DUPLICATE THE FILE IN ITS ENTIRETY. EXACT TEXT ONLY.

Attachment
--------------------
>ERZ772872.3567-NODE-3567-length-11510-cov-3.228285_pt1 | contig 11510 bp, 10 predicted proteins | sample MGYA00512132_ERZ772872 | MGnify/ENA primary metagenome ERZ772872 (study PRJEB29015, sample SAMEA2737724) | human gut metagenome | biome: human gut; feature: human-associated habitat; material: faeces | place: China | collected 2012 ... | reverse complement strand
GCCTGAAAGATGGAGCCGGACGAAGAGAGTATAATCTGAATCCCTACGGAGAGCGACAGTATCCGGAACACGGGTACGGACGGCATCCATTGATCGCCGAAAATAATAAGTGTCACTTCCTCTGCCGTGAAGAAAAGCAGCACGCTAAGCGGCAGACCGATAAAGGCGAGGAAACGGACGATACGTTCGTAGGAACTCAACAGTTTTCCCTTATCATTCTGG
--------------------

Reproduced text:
>ERZ772872.3567-NODE-3567-length-11510-cov-3.228285_pt1 | contig 11510 bp, 10 predicted proteins | sample MGYA00512132_ERZ772872 | MGnify/ENA primary metagenome ERZ772872 (study PRJEB29015, sample SAMEA2737724) | human gut metagenome | biome: human gut; feature: human-associated habitat; material: faeces | place: China | collected 2012 ... | reverse complement strand
GCCTGAAAGATGGAGCCGGACGAAGAGAGTATAATCTGAATCCCTACGGAGAGCGACAGTATCCGGAACACGGGTACGGACGGCATCCATTGATCGCCGAAAATAATAAGTGTCACTTCCTCTGCCGTGAAGAAAAGCAGCACGCTAAGCGGCAGACCGATAAAGGCGAGGAAACGGACGATACGTTCGTAGGAACTCAACAGTTTTCCCTTATCATTCTGG